As the question states ... I don't get the point about multisets / multimaps.

So, what's the purpose?


Some use cases:


  • With ZIP code as a key, all people which have that ZIP code
  • With account ID as key, all open orders of that person/account
  • A dictionary, with per keyword various explanations


is in essence a map with a key and a integer count.

  • The inventory of a shop, all products have their key and the amount still available is the value
  • accumulated sales data of a shop, every time a product is sold the product id get's added to the multiset thereby increasing the amount sold
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One example where a multimap would be useful if you had a situation where most of the time the keys are unique, but sometimes they aren't.

For example, if you were creating a cache class that used a hash as a key. Most of the time two different objects will not have the same hash, so the keys will be unique. But it is possible that you will get hash collisions for different objects, so you would want a multimap to cover that situation.

Another example would be any sort of non-unique index (like in a database).

As for a multiset - I think those would be less useful. Only thing I can think of would be to use it as a kind of automatically sorted list.

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A multiset or multimap is simply for situations where there might be more than one of a particular item. For example, let's say you wanted to create an index for a book. You'd scan through the text, throw out all the really common meaningless words ("a", "an", "the", etc.) and then make a list of all the rest, and the place in the book where each occurred.

Quite a few of the words will appear on more than one page, in which case you'll have multiple entries mapping from one word to different pages. One way to handle that would be a multimap from words to page numbers.

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Maps are a kind of associative containers that stores elements formed by the combination of a key value and a mapped value, much like map containers, but allowing different elements to have the same key value.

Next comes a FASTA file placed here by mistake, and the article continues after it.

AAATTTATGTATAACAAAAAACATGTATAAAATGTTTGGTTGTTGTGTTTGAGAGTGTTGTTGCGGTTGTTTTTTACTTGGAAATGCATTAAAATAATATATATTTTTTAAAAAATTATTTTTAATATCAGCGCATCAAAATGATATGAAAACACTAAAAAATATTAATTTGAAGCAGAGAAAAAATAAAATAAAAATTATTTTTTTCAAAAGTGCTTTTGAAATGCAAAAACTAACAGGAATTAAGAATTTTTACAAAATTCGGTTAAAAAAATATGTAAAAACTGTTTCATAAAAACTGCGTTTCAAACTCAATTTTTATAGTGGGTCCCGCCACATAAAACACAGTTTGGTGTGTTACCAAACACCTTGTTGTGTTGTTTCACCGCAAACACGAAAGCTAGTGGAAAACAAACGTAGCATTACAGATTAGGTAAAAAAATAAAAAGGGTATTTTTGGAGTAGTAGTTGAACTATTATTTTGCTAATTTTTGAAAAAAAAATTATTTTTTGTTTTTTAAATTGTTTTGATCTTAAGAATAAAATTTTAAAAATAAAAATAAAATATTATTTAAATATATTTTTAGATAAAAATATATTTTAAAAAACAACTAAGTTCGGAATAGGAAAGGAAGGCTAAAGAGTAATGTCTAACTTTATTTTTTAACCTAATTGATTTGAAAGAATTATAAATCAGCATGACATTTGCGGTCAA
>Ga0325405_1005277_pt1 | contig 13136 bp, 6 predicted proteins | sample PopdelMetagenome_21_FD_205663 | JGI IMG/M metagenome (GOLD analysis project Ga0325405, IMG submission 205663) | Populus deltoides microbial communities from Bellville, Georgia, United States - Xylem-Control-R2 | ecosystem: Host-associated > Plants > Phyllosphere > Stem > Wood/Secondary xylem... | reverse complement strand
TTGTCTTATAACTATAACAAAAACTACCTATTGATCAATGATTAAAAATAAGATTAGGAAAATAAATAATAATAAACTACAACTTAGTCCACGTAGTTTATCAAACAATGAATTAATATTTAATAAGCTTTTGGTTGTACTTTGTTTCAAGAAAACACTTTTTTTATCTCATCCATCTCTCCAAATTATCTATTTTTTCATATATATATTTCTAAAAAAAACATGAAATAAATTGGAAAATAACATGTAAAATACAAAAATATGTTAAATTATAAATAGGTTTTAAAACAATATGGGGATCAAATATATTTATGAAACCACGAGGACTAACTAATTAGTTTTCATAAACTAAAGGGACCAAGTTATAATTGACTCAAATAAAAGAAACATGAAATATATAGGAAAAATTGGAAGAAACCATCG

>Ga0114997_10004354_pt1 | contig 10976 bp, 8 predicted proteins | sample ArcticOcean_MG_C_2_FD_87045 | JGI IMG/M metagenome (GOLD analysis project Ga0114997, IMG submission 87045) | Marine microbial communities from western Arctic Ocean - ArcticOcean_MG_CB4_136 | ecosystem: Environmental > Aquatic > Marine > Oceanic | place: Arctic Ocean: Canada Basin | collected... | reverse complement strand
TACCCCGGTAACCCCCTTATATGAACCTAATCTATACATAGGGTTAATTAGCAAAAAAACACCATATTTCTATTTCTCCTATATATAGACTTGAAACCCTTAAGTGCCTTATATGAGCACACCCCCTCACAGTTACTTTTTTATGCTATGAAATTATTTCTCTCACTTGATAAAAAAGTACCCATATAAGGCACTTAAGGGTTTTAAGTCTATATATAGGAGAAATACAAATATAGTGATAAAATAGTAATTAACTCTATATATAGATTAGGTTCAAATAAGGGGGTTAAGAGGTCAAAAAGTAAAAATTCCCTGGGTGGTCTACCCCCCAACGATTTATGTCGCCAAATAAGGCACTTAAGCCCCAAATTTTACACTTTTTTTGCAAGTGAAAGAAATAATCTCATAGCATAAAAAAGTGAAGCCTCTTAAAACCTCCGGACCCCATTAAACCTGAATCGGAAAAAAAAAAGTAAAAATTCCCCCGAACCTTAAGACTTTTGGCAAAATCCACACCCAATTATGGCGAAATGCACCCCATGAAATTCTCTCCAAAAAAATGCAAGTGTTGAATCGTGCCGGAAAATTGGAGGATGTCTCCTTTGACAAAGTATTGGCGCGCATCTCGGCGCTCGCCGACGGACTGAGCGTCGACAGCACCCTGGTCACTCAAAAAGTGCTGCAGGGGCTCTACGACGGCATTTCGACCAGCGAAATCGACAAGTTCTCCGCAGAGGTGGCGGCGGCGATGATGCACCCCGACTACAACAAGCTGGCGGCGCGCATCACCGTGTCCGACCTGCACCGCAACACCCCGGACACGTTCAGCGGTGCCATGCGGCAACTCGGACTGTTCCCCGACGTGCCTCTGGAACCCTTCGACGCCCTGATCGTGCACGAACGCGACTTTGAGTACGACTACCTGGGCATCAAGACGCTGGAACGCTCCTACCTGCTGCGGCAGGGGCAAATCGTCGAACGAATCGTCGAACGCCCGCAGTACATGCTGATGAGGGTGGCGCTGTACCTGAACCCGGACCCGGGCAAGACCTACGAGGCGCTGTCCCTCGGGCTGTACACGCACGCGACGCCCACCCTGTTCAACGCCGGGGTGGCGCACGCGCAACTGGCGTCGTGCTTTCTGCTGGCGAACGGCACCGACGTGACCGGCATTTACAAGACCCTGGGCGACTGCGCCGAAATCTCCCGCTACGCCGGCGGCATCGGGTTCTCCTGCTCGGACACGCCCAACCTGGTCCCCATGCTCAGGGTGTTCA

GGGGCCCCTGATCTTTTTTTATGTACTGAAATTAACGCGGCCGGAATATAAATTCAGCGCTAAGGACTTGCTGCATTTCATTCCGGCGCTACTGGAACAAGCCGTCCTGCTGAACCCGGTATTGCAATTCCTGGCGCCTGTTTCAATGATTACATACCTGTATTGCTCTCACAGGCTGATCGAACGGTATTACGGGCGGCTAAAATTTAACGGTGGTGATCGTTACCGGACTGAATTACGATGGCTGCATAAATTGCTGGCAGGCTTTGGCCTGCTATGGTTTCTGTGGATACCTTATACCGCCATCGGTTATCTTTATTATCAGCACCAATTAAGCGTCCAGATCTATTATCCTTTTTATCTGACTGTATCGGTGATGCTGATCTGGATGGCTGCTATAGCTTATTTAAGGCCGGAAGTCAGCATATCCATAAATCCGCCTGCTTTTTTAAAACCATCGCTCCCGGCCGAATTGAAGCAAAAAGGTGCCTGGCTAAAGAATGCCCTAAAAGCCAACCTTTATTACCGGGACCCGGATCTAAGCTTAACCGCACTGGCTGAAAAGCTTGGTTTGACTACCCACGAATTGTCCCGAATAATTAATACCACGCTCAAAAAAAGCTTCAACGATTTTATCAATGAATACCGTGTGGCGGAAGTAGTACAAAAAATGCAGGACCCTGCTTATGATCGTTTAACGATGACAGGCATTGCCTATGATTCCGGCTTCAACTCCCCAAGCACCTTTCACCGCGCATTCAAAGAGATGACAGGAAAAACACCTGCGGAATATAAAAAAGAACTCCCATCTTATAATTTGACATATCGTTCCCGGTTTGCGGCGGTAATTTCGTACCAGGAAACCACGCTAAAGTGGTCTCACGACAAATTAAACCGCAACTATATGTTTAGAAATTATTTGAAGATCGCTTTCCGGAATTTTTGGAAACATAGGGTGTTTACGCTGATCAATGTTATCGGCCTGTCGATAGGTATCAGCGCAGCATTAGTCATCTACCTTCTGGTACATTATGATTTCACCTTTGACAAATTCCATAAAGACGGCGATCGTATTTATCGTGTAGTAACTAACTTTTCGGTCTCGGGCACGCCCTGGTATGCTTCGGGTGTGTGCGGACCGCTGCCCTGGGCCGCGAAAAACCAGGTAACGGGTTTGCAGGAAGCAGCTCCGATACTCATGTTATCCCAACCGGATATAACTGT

It is kind of registry where elements can share a key. You can think of companies and employees. Street address is a key and employees are values.

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Here's what Wikipedia says about uses:

  • In a student enrollment system, where students may be enrolled in multiple classes simultaneously, there might be an association for each enrollment of a student in a course, where the key is the student ID and the value is the course ID. If a student is enrolled in three courses, there will be three associations containing the same key.
  • The index of a book may report any number of references for a given index term, and thus may be coded as a multimap from index terms to any number of reference locations
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  • 5
    can you give any example for multiset – Amit Kumar Gupta Oct 14 '10 at 15:39

The most important benefit of using a multiset over a vector/list(or any other container) is the time complexity of find operation. average case time complexity for multiset is O(logn) and unordered_multiset is O(1). Same is true for multimap and ordered_multimap.

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Use multimap, wherever you want to use tree kind of a structure.

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  • 3
    [This answer was flagged automatically as a "late answer to an old question, provided by a new user. This comment is in that context.] This answer does not appear to give any rationale or have any research value. As such, please consider either expanding the answer significantly or deleting it entirely. Thanks! – danfuzz Nov 5 '12 at 23:11

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